• [0081]
    For purposes of illustration only, and not limitation, provided as SEQ ID NO:109 is a polynucleotide encoding SEQ ID NO:2, a base sequence, from which, as apparent to one skilled in the art, codon usage will generally apply to polynucleotides encoding synthetic peptides of the present invention. Thus, for example, using SEQ ID NO:109 in relation to SEQ ID NO:2, one skilled in the art could readily construct a polynucleotide encoding SEQ ID NO:5 (see, e.g., SEQ ID NO:110 as an illustrative example). Likewise, and as another example, from this information one skilled in the art could readily construct a polynucleotide encoding SEQ ID NO:11 (see, e.g., SEQ ID NO:111 as an illustrative example). However, it is understood that different codons can be substituted which code for the same amino acid(s) as the original codons. Further, as apparent to one skilled in the art, codon usage may vary slightly between codon usage preferred for bacterial expression, or codon usage preferred for expression in mammalian expression systems. In a preferred embodiment, a polynucleotide encoding a synthetic peptide according to the present invention comprises a nucleic acid molecule encoding a synthetic peptide selected from the group consisting of SEQ ID NOs:5-104, or an amino acid sequence having at least 95% identity (and more preferably, at least 90% identity) with any one or more of SEQ ID NOs:5-104 and differing from a base sequence of any one of SEQ ID NOs:2, 3, and 4 by (i) an addition of a plurality of helix-promoting amino acids as compared to corresponding amino acid positions within the base sequence from which the synthetic peptide is derived; or an addition of a plurality of helix-promoting amino acids as compared to corresponding amino acid positions within the base sequence from which the synthetic peptide is derived, and an addition of a plurality of charged amino acids as compared to the positions corresponding to amino acid positions within the base sequence from which it is derived, and (ii) unexpected, improved biological activity.
  • [0082]
    In one embodiment, provided is a prokaryotic expression vector containing a polynucleotide encoding a synthetic peptide according to the present invention, and its use for the recombinant production of synthetic peptide. In one example, the polynucleotide may be positioned in a prokaryotic expression vector so that when synthetic peptide is produced in bacterial host cells, it is produced as a fusion protein with sequences which assist in purification of the synthetic peptide. For example, there are sequences known to those skilled in the art which, as part of a fusion protein with a peptide desired to be expressed, facilitates production in inclusion bodies found in the cytoplasm of the prokaryotic cell used for expression and/or assists in purification of fusion proteins containing such sequence. Inclusion bodies may be separated from other prokaryotic cellular components by methods known in the art to include denaturing agents, and fractionation (e.g., centrifugation, column chromatography, and the like). In another example, there are commercially available vectors into which is inserted a desired nucleic acid sequence of interest to be expressed as a protein or peptide such that upon expression, the gene product also contains a plurality of terminal histidine residues (“His tags”) that can be utilized in the purification of the gene product using methods standard in the art.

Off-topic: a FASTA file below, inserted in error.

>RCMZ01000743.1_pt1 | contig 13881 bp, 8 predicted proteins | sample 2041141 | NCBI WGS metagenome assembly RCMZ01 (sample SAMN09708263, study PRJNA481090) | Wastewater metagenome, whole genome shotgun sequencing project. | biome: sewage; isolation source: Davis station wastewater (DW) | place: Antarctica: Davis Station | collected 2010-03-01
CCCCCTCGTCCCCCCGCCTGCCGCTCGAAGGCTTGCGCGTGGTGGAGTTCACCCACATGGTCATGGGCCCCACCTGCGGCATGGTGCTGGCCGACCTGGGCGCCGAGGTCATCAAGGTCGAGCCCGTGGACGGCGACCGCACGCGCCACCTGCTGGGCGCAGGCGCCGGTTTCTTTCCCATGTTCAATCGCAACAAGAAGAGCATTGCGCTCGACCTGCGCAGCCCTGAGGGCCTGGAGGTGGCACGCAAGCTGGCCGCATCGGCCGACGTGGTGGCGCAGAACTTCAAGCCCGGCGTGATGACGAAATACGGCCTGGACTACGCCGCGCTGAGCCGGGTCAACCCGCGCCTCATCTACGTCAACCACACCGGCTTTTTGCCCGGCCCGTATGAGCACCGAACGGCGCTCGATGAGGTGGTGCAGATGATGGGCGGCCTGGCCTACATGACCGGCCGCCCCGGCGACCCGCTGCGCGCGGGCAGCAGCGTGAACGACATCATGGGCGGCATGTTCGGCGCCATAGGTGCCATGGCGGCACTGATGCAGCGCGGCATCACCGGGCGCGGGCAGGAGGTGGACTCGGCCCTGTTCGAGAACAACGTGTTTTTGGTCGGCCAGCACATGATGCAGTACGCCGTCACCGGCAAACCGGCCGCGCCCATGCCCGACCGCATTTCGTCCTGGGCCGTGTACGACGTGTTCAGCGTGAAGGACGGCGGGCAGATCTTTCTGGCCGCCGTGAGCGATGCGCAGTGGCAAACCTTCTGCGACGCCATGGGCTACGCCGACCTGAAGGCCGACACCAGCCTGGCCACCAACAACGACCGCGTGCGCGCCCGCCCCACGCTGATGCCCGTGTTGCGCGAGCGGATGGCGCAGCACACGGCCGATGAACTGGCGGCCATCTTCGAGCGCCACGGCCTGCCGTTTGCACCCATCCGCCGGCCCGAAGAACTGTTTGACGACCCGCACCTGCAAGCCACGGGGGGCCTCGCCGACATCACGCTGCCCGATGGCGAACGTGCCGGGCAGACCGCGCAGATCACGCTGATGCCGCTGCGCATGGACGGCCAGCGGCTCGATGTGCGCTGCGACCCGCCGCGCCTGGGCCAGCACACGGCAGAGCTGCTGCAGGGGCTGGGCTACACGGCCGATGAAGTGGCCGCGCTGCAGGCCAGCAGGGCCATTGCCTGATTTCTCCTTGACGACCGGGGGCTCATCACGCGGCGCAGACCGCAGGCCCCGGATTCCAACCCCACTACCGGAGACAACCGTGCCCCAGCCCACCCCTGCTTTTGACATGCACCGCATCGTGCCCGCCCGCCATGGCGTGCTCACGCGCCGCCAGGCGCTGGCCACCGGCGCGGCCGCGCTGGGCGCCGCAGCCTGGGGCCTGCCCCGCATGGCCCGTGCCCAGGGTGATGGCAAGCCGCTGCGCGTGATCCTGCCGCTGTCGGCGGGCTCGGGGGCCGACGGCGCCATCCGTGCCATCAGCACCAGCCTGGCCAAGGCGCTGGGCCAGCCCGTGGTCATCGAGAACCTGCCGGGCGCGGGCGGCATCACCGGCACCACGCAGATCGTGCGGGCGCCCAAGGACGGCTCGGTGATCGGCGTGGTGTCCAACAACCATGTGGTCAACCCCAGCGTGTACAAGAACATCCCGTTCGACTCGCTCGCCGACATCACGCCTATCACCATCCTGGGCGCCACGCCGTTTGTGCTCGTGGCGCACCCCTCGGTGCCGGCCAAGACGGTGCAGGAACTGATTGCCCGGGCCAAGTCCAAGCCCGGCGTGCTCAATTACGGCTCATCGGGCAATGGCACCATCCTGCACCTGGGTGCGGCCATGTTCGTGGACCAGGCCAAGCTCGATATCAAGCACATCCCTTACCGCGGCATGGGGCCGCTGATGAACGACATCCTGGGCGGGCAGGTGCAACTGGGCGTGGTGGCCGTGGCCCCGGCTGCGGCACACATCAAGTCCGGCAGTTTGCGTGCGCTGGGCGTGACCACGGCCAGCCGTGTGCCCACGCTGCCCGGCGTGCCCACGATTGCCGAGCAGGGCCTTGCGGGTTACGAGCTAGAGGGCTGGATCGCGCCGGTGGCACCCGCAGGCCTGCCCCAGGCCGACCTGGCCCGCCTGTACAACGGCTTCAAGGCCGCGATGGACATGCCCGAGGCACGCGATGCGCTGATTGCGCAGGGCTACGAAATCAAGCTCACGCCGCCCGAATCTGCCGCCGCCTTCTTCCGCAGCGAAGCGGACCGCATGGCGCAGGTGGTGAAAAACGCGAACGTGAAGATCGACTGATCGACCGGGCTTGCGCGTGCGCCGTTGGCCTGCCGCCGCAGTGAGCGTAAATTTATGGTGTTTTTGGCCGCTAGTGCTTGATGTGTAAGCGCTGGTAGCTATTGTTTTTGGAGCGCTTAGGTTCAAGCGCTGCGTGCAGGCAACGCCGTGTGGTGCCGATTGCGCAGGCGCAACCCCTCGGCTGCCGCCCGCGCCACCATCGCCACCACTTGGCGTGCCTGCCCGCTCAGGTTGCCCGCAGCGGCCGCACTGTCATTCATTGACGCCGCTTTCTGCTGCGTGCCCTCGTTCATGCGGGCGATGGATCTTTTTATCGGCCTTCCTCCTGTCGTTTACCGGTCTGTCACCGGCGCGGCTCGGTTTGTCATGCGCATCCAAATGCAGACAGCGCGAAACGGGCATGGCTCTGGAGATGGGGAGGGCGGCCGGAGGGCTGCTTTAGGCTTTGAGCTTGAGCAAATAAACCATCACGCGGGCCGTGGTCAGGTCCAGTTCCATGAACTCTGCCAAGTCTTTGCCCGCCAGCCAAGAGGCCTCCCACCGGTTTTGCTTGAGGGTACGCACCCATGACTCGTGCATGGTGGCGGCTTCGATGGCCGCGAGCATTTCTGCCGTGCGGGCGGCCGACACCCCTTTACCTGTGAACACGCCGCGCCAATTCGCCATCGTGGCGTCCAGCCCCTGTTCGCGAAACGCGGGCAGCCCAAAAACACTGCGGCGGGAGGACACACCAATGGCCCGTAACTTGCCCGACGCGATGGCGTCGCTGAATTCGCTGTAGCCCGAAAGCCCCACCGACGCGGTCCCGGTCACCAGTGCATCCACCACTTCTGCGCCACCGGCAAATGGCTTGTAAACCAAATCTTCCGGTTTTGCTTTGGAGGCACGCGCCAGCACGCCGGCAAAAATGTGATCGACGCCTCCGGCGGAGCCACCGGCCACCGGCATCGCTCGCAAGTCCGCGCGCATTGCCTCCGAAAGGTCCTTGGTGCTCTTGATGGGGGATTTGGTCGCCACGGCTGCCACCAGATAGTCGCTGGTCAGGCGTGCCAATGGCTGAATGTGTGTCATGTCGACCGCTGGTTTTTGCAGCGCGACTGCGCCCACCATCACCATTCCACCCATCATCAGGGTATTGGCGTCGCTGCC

• [0083]
    It is apparent to one skilled in the art that a nucleic acid sequence encoding a synthetic peptide according to the present invention can be inserted into, and become part of a, nucleic acid molecule comprising a plasmid or vectors other than plasmids, and other expression systems can be used including, but not limited to, bacteria transformed with a bacteriophage vector, or cosmid DNA; yeast containing yeast vectors; fungi containing fungal vectors; insect cell lines infected with virus (e. g. baculovirus); and mammalian cell lines having introduced therein (e.g., transfected with) plasmid or viral expression vectors, or infected with recombinant virus (e.g. vaccinia virus, adenovirus, adeno-associated virus, retrovirus, etc.). Successful expression of the synthetic peptide requires that either the recombinant nucleic acid molecule comprising the encoding sequence of the synthetic peptide, or the vector itself, contain the necessary control elements for transcription and translation which is compatible with, and recognized by the particular host system used for expression. Using methods known in the art of molecular biology, including methods described above, various promoters and enhancers can be incorporated into the vector or the recombinant nucleic acid molecule comprising the encoding sequence to increase the expression of the synthetic peptide, provided that the increased expression of the synthetic peptide is compatible with (for example, non-toxic to) the particular host cell system used. As apparent to one skilled in the art, the selection of the promoter will depend on the expression system used. Promoters vary in strength, i.e., ability to facilitate transcription. Generally, for the purpose of expressing a cloned gene, it is desirable to use a strong promoter in order to obtain a high level of transcription of the gene and expression into gene product. For example, bacterial, phage, or plasmid promoters known in the art from which a high level of transcription has been observed in a host cell system comprising E. coli include the lac promoter, trp promoter, recA promoter, ribosomal RNA promoter, the P.sub.R and P.sub.L promoters, lacUV5, ompF, bla, Ipp, and the like, may be used to provide transcription of the inserted nucleotide sequence encoding the synthetic peptide. Commonly used mammalian promoters in expression vectors for mammalian expression systems are the promoters from mammalian viral genes. Examples include the SV40 early promoter, mouse mammary tumor virus LTR promoter, adenovirus major late promoter, herpes simplex virus promoter, and the CMV promoter.